Describe functional fragments of the DOM


Components are created from definitions, which are just plain objects with attributes, methods, and nested definitions on them.


<form class="awesome-form">
  <input id="firstName" placeholder="First name">
  <input id="lastName" placeholder="Last name">
import {
} from 'ember-cli-page-object';

const FormDefinition = {
  scope: '.awesome-form',

  firstName: fillable('#firstName'),
  lastName: fillable('#lastName'),
  submit: clickable('button')

Component instances are built by the create function:


import { create } from 'ember-cli-page-object';

const form = create(FormDefinition);

await form

The best way to describe complex interfaces is through the composition of simpler component definitions.

import { create, visitable } from 'ember-cli-page-object';

const PageDefinition = {
  visit: visitable('/users/new'),

  form: FormDefinition

const myPage = create(PageDefinition);

await myPage.visit()


The scope attribute, which refers to the CSS selector that encloses a component, is used to target the corresponding DOM element during testing. Parent scopes are included when calculating a nested component’s selector.

Given the following HTML

<div class="article">
  <p>Lorem ipsum dolor</p>
<div class="footer">
  <p>Copyright Acme Inc.</p>

the following configuration will match the article paragraph element

const page = create({
  scope: '.article',

  textBody: {
    scope: 'p'

assert.equal(page.textBody.text, 'Lorem ipsum dolor.');

When page.textBody.text is evaluated, each link in the hierarchy of page objects has its scope incorporated into the final selector that’s used to find an element whose text is returned (.article p in this example).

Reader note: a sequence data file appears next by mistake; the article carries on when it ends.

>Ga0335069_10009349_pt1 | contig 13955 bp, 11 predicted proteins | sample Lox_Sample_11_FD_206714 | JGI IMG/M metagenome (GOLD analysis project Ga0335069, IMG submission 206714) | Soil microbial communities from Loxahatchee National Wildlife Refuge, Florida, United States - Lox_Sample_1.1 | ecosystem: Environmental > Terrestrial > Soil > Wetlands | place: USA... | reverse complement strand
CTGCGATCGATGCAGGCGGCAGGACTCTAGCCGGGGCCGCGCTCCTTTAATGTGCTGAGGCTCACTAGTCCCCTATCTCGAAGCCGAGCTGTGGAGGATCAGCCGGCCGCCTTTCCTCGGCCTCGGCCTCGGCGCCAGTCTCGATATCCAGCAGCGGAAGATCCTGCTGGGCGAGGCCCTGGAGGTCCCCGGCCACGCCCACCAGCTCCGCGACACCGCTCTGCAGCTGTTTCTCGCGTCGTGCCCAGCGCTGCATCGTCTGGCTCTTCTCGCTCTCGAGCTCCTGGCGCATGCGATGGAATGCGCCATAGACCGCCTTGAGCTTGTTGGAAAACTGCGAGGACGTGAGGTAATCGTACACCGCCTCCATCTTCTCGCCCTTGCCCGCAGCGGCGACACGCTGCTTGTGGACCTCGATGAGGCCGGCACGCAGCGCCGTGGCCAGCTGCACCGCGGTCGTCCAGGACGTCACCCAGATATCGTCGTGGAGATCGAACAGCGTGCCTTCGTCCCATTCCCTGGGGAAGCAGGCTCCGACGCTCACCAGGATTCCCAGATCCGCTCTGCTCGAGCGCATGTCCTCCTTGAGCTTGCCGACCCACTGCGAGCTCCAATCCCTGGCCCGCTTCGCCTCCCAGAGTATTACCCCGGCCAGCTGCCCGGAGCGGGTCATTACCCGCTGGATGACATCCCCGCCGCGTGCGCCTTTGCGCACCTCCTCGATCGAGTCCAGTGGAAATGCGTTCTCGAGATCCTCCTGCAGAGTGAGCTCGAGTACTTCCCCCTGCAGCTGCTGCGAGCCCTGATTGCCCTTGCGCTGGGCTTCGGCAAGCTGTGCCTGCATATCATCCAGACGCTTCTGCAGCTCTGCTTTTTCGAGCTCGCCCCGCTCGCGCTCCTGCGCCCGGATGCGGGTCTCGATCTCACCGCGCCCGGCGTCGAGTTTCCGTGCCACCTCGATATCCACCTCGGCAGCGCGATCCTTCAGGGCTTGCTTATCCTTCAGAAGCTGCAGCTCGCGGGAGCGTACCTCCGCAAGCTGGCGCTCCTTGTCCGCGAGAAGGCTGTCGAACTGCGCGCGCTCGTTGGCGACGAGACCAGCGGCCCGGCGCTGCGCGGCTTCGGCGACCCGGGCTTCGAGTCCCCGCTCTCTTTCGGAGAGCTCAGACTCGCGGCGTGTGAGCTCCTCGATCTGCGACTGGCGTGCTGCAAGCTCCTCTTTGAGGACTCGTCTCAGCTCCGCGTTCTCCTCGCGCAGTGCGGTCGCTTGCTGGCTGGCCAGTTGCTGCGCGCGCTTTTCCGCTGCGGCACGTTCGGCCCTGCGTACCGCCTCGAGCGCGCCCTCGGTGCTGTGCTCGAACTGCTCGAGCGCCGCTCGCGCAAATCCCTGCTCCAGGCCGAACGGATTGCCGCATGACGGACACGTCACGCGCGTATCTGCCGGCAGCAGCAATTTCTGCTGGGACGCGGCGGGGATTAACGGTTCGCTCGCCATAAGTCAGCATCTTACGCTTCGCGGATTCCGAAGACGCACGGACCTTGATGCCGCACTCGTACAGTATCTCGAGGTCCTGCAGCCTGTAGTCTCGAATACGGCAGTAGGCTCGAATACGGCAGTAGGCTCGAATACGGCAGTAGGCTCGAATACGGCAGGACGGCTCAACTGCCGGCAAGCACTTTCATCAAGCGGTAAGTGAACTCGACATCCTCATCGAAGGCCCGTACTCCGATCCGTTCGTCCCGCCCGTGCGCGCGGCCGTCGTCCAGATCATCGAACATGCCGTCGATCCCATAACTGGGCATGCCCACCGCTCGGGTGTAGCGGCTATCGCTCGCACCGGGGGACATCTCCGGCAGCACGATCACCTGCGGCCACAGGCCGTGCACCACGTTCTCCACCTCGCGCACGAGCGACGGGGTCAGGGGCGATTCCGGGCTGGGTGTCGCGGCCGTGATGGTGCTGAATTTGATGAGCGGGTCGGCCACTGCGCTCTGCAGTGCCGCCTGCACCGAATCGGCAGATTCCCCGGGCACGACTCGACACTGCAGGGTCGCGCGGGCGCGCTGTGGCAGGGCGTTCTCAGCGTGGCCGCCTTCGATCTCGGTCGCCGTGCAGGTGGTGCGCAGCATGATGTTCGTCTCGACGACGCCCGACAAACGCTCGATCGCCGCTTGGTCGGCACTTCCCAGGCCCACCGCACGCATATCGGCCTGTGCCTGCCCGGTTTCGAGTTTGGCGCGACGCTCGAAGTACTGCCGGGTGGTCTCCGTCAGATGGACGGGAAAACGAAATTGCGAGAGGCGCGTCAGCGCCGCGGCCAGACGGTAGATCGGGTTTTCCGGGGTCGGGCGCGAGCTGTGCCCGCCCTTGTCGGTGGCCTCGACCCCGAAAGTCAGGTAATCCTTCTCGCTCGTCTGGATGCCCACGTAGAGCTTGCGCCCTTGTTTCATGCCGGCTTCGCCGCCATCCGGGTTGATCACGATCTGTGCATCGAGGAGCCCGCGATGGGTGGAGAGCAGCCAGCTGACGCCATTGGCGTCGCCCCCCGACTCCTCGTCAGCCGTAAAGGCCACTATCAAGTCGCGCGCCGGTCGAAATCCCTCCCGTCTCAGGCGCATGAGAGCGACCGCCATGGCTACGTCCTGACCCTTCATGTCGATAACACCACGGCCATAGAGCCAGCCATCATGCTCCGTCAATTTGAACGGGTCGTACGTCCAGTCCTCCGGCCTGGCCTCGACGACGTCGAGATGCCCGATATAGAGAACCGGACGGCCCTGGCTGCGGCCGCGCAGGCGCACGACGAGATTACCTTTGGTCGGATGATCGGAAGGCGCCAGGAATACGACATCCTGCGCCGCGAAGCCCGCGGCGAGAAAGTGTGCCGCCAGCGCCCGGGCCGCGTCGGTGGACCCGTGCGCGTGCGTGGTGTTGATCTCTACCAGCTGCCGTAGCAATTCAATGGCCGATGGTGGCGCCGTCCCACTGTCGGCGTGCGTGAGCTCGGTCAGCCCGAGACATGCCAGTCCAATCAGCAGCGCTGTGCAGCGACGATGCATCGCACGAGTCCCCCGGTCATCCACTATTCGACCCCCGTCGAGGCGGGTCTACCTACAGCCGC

You can avoid applying the parent scope to a particular component by setting the resetScope attribute on the component’s definition to true.

const form = create({
  scope: '.my-form',

  dialog: {
    scope: '.some-dialog',

    resetScope: true

await form.clickOn('Cancel');



Attributes are just Page Object aware wrappers around low level DOM operations. They allow you to configure a component’s testable behavior in a declarative fashion.

By default, attribute uses a parent component’s scope:

import { create, value } from 'ember-cli-page-object';

const input = create({
  scope: 'input[name="my-input"]',

  value: value()

assert.equal(input.value, 'some value');

In the assert statement above, the value attribute queries a DOM element with the selector input[name="my-input"] and returns its DOM value property.

You can add further specificity by passing a selector as the attribute’s argument:

import { create, text } from 'ember-cli-page-object';

const customSelect = create({
  scope: '.my-select',

  value: text('.selected')

assert.equal(customSelect.value, 'some value');

In the assert statement above, the text attribute queries a DOM element with the selector .my-select .trigger and returns its text value.


Actions are a special kind of attribute that allow page objects to perform async operations on the DOM.

import { create, fillable, triggerable } from 'ember-cli-page-object';

const form = create({
  scope: '',

  fillIn: fillable('input[type="search"]'),

  submit: triggerable('submit')

await form.fillIn('some text');
await form.submit();

The result of an action is a Promise-like chainable page object node.

Chaining allows you to write scenarios in the following way:

await form
  .fillIn('some text')

Default attributes

The following commonly used attributes are included in every component page object by default to help reduce the boilerplate.